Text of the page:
A reluctant District of Columbia Council is expected to allow people to carry concealed handguns in the nation's capital for the first time in nearly 40 years.
The bill scheduled for a vote Tuesday was crafted to comply with a court ruling that struck down the District's ban on carrying handguns outside the home.
Residents and visitors who want to carry a concealed handgun would have to show a specific reason that they need one, among other requirements, and District leaders are hoping that the law would withstand further court challenges. But the attorney who challenged the ban on carrying guns has said the legislation is too restrictive and does not comply with the court ruling.
The council spent an hour debating the bill Tuesday morning during an informal breakfast that preceded its legislative meeting. Members expressed concerns with various aspects of the proposal, and many said they would prefer to maintain a total ban on concealed weapons, but none said they would vote against it.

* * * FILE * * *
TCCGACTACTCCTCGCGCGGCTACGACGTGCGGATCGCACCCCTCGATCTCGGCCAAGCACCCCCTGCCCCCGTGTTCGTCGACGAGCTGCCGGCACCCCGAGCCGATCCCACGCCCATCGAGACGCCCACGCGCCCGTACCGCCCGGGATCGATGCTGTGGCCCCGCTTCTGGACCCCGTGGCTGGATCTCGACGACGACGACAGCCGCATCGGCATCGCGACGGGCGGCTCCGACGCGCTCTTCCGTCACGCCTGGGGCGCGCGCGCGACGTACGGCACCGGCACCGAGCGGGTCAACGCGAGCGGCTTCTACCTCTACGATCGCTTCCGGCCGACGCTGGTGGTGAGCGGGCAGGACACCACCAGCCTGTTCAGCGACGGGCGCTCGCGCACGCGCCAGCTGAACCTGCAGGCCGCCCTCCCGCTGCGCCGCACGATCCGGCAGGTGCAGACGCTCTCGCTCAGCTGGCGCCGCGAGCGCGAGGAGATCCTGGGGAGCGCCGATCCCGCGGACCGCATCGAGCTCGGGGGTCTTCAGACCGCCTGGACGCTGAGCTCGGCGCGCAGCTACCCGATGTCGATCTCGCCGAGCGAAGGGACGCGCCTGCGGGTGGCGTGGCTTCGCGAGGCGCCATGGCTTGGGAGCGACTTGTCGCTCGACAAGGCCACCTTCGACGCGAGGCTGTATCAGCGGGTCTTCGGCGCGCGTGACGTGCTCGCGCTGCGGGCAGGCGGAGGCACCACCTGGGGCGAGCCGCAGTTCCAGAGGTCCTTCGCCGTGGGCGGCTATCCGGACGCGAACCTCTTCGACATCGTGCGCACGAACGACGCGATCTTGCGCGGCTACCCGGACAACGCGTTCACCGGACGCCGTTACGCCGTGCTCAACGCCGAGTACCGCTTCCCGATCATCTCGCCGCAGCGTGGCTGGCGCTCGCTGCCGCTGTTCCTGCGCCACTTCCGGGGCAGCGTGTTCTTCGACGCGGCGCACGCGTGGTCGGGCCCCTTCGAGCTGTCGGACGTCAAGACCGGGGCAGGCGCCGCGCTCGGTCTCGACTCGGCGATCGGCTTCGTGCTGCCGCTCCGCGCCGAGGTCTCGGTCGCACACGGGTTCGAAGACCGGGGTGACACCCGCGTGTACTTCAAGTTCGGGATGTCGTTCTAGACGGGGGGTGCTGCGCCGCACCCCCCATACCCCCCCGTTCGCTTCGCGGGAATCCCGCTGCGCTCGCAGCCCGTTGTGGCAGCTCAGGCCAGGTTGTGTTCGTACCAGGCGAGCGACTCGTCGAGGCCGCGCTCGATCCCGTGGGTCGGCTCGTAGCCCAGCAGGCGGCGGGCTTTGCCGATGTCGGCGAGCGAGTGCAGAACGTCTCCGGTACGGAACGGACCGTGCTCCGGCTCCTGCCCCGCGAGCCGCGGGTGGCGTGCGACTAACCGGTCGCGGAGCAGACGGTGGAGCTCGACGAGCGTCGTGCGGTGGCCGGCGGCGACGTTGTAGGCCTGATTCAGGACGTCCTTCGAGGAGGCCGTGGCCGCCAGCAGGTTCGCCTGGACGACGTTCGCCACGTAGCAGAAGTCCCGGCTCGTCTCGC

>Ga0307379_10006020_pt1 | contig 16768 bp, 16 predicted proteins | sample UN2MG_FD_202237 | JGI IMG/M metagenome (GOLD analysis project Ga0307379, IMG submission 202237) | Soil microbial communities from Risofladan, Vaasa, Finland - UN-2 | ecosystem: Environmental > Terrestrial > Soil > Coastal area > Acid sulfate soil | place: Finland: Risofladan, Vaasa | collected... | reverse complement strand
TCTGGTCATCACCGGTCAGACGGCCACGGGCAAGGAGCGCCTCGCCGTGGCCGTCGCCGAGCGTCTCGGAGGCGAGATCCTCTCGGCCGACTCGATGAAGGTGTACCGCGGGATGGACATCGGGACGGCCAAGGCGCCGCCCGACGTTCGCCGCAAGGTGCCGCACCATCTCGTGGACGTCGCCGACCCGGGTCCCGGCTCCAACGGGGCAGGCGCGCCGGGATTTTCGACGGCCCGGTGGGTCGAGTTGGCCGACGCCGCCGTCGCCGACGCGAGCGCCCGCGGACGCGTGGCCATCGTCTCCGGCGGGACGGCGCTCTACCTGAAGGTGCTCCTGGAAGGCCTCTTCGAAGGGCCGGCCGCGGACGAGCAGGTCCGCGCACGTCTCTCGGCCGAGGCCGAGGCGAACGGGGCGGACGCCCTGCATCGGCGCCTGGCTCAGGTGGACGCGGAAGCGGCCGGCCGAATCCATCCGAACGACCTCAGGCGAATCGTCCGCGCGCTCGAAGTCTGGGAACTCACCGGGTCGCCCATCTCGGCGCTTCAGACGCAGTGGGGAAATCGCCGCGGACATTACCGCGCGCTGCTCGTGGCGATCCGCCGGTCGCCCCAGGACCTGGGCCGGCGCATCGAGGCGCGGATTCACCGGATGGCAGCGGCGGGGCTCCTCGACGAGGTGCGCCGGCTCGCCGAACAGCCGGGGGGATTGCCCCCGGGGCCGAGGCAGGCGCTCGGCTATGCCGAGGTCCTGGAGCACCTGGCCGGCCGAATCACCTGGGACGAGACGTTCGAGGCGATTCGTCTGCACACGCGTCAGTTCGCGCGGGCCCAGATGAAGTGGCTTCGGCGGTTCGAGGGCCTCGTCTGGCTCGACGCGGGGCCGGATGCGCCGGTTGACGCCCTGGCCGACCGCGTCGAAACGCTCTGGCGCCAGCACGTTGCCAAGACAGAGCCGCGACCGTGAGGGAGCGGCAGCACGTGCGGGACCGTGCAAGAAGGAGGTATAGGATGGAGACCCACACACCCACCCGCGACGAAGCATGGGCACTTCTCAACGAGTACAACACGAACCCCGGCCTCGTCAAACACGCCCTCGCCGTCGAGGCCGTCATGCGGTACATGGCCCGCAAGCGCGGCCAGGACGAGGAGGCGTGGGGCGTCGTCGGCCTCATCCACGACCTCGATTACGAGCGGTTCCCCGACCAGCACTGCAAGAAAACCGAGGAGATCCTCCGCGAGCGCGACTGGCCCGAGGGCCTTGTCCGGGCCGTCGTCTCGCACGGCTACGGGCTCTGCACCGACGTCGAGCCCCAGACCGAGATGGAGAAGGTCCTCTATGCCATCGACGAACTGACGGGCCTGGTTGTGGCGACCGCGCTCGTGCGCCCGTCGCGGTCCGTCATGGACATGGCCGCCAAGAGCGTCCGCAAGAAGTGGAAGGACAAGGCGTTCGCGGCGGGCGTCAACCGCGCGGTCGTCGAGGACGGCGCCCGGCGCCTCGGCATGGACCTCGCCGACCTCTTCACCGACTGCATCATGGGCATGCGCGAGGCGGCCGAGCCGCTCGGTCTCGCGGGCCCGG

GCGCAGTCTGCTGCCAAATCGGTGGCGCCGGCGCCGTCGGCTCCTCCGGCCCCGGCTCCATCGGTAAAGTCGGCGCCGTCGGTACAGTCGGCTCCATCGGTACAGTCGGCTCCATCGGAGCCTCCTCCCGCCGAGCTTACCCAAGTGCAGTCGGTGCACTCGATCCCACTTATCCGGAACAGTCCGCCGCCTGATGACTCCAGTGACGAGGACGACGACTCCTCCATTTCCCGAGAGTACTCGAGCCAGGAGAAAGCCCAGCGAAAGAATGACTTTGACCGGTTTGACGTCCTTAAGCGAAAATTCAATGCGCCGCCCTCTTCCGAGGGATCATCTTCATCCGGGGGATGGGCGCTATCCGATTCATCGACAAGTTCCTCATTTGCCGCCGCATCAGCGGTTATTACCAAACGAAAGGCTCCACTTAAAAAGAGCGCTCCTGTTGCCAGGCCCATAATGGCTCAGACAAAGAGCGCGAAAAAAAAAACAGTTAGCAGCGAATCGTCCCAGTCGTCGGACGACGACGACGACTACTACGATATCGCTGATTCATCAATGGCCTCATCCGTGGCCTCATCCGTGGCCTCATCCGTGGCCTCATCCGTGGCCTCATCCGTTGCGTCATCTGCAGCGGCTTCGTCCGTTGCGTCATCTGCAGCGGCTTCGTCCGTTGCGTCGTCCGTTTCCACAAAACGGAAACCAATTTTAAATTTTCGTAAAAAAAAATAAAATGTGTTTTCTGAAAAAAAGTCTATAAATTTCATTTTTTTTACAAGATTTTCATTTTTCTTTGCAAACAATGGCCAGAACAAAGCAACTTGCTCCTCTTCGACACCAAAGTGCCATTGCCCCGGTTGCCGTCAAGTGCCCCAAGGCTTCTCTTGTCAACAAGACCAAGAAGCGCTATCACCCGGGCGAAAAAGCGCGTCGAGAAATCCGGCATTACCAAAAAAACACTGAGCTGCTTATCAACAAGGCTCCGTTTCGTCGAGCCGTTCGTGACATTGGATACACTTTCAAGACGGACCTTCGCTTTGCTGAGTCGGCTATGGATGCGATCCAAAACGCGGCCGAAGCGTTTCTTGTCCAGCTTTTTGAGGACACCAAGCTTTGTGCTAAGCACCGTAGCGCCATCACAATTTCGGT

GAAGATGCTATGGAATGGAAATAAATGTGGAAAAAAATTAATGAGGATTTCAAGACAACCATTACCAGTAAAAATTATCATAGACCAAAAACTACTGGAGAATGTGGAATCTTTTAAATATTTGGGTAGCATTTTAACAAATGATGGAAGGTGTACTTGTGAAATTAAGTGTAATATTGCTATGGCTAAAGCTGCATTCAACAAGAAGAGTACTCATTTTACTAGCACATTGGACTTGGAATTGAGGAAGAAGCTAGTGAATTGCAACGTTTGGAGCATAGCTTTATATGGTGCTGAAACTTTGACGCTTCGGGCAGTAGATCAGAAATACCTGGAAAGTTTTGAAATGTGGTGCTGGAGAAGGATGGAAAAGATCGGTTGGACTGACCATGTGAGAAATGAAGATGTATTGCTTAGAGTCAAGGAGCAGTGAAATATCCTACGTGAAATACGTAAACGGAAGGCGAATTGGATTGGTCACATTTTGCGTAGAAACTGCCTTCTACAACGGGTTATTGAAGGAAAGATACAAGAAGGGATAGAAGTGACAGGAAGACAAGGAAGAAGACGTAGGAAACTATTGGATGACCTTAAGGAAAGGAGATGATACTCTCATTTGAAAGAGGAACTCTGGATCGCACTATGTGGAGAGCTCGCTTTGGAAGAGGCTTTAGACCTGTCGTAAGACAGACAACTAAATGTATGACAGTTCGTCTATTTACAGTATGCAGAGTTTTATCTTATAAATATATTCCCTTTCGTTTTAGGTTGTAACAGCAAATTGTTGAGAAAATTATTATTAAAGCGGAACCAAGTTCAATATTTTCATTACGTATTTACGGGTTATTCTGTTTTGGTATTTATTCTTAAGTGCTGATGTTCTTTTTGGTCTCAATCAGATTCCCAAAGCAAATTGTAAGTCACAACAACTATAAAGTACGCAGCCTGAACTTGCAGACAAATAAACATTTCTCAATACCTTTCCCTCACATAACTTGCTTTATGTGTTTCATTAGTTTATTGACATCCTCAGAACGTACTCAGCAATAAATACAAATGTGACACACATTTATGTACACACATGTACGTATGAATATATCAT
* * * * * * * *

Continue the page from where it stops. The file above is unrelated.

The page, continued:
"The entire District of Columbia should be a no-carry zone," Democratic Councilmember Mary Cheh said. However, she said she would vote for the bill: "I think we're stuck at the moment."
The District would join a handful of states that require residents to show a reason why they need a concealed-carry permit. Council Chairman Phil Mendelson, a Democrat, said the bill was modeled after laws in Maryland, New Jersey and New York that have withstood court challenges.
The Supreme Court struck down the District's 32-year-old ban on handguns in 2008. Since then, the District has required gun owners to register their firearms every three years, complete a safety course and be fingerprinted and photographed, among other requirements.
Those seeking a concealed-carry permit would have to complete a more extensive safety course than what's required for gun owners. Non-residents would also be able to get licenses if they meet the same standards. Open carrying of firearms would remain illegal.
The city's police chief would decide whether people have a compelling reason to carry a concealed firearm. People who have received death threats or have been the victims of domestic violence are among those who could be granted permits.
There are 3,250 registered handgun owners in the District. Mendelson has said he expects "a few hundred" people to obtain concealed-carry permits.
The bill being voted on Tuesday would be in effect for 90 days, giving the council more time to hold hearings and craft permanent legislation.